So, you want to live in a democracy? – Natasha Bajema

So, you want to live in a democracy?

All of this politics stuff is stressing me out. Seriously, my anxiety has been running higher than normal for several months. I don’t know if I can continue staying engaged for much longer without burning out.  I’m going to go out on a limb here and guess that you’re pretty stressed too. And I bet that you’re sick and tired of all the political rants and articles being posted on Facebook and wish that we could return to pictures of cute kids, puppies and cats. Me too.

Life is busy with jobs, bills, mortgages, kids, dogs (and cats I guess), housework, lawn care, car repairs, health issues, etc. Our to-do lists are endlessly long and time is extremely short. Life trudges along without mercy, regardless of what happens in Washington D.C. Why should we care what happens in our nation’s Capital? Who has the energy for it?  Honestly, we don’t have any extra time for politics. We also don’t feel like we can do anything about it anyway. And to make things even worse, we don’t like it that all that much. It always seems so negative all the time. There are always people who are unhappy about something. You know what? Let’s just stick our heads in the sand and pretend politics don’t exist. Deal?

But you can’t do this (see recent magazine covers which capture the current political atmosphere in the United States)…that is if you care about whether or not we live in a democracy-a free society in which we can pursue our own happiness and goals with minimal interference from the government. A society in which we can speak our minds freely, not having to worry about our neighbor reporting our political views to the government or being thrown in jail for disagreeing with the President. A free society in which we can practice religion and express our faith however we wish. If you don’t care about any of this, then stop reading. This post is not for you.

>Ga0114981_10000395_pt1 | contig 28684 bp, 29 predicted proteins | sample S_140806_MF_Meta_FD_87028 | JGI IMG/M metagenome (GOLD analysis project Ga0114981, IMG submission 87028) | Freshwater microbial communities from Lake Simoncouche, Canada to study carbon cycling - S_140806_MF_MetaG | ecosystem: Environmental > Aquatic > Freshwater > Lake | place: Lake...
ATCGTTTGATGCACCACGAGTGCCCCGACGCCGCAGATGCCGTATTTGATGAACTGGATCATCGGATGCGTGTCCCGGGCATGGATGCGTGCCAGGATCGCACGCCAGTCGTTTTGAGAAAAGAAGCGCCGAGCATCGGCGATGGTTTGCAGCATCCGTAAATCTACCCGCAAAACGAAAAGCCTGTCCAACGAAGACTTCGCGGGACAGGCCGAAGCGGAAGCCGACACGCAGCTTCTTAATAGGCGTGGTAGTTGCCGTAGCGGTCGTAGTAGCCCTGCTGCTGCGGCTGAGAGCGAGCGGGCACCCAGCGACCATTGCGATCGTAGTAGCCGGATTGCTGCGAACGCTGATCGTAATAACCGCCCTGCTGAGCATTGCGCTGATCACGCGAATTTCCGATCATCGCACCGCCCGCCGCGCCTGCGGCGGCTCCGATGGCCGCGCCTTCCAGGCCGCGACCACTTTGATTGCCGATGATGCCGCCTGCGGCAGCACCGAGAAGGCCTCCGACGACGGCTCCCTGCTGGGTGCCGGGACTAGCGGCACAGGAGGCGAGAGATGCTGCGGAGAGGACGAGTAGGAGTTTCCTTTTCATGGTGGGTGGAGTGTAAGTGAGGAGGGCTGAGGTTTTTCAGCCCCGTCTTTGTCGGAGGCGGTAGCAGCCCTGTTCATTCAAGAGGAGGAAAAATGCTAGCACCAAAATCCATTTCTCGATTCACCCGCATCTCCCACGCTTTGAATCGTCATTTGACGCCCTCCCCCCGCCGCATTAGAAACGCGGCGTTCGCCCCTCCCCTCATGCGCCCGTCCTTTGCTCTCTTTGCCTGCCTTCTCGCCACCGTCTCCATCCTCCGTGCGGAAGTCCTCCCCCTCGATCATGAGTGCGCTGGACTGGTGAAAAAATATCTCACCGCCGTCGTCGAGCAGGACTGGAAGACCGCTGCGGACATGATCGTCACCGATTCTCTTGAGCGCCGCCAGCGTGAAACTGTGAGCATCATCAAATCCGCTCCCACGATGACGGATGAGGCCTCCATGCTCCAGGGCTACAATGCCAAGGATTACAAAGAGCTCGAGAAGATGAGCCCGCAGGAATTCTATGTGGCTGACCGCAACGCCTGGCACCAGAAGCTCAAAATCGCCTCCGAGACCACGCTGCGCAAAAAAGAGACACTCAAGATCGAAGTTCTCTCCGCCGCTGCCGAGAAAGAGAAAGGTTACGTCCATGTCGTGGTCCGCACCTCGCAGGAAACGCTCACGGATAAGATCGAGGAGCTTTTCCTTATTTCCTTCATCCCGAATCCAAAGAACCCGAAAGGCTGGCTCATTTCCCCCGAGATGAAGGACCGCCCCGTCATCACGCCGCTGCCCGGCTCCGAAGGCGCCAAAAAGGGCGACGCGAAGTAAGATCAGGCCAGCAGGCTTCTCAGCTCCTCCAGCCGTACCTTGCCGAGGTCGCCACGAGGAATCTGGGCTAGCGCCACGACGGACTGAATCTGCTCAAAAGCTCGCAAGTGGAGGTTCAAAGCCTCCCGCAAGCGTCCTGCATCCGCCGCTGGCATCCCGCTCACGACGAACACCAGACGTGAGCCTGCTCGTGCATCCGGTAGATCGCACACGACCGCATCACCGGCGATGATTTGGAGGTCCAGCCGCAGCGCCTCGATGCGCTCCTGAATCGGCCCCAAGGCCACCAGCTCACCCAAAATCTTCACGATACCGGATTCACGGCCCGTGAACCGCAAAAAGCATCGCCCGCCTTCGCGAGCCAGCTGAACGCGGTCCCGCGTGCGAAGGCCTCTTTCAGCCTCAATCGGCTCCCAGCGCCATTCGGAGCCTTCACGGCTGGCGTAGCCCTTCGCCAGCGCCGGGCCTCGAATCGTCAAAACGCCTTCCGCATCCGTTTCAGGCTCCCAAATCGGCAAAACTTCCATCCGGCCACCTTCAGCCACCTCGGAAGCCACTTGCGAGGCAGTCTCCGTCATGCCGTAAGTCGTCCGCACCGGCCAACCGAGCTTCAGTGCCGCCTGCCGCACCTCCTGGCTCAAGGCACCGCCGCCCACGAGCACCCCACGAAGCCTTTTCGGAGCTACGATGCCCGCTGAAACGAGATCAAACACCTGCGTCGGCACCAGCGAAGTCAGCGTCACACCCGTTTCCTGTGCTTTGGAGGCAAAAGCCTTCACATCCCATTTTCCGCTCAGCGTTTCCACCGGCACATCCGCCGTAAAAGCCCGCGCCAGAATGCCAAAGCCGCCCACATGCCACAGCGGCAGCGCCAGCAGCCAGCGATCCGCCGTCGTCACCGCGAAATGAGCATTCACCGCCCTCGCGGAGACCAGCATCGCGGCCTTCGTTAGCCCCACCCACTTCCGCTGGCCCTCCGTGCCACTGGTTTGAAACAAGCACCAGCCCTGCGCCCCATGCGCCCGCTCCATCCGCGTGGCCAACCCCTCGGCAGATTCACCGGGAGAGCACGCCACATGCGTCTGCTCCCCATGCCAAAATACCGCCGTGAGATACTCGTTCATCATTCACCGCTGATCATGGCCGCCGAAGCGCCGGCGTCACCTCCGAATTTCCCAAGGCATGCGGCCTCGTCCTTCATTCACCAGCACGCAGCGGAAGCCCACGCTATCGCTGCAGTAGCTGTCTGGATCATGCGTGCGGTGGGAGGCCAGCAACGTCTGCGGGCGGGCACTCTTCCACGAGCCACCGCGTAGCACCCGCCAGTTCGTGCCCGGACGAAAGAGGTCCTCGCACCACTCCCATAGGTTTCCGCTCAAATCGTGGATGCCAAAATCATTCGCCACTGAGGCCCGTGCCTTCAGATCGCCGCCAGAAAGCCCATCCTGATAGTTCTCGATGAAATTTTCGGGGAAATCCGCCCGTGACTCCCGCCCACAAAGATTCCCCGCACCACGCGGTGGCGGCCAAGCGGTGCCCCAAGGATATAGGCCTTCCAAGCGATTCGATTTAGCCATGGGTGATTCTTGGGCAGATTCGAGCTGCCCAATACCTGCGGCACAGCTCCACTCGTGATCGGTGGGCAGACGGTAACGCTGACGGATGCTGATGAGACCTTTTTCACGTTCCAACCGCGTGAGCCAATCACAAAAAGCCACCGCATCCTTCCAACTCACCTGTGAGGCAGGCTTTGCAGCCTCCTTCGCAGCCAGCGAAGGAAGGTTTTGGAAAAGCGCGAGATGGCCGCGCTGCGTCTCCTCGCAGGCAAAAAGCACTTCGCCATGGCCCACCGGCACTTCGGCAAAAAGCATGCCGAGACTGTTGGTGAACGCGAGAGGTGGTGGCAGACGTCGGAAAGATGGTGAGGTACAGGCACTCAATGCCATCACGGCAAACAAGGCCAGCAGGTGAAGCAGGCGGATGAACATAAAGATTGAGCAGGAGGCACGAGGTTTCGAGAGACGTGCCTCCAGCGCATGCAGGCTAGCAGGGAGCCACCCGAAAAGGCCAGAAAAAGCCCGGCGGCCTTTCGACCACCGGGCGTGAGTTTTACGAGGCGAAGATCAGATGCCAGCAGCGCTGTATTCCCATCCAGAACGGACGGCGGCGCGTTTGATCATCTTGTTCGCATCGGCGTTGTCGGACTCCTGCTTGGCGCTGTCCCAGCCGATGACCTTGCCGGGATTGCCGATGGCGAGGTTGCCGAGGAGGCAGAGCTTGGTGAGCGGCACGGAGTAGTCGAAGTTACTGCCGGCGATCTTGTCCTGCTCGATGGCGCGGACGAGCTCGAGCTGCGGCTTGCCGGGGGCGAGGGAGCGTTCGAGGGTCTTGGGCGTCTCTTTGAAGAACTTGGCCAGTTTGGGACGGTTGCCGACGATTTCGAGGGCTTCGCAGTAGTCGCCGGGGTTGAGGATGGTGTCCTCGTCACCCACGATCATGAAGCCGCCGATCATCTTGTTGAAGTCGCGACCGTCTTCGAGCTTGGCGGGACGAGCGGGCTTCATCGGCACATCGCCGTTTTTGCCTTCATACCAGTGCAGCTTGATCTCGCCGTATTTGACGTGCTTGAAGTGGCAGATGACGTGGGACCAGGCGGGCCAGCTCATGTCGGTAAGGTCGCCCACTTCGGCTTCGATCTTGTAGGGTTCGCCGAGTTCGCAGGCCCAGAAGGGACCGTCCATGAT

If you do care, maybe you’re suffering from one of four syndromes and need some encouragement. During these tumultuous times, it’s best to “keep calm and resist on” in any way that you can.

I don’t like getting political on Facebook, because it’s a place where I want to catch up on what my friends and family are doing in their lives. Recently, I’ve abandoned this view and have posted quite a few articles and occasionally a rant in response to what is happening in our country. I’ve heard several complaints, and I promise to make an effort to calm down (and post more puppy pics). In the meantime, I hope that you don’t decide to unfriend me or worse unfollow me but keep me as a friend if I continue to post occasionally.

I do this politics thing for a living and consider it my patriotic duty to make my friends and family aware of what is happening in our country during this uncertain time. And before you think I’ve gone all radical or something, I should also note that I am a conservative-leaning Independent and have voted for more Republicans than Democrats. I am deeply concerned about the direction our country is taking at the moment, and if you care about the free society I described above, you should be too.

If you care about what’s happening, then I have some uncomfortable news for you. If you want to continue living in a democracy, then you’re going to have to work for it.

Lately, I’ve been thinking back to the election year in 2000. Maybe because we’re in a similar boat. In 2000, President George W. Bush won the Electoral College, but narrowly lost the popular vote to Al Gore. Interestingly, there were no calls for investigation into voter fraud when the Florida recount came back still in favor of President Bush. I also remember the election because I was living in California at the time. Three hours ahead of the East Coast, the news agencies were calling the election for Al Gore around 9pm PST. My housemate and I went out for ice cream to celebrate. But by the time we came home, the numbers had shifted over to George Bush. I’ll never forget that moment.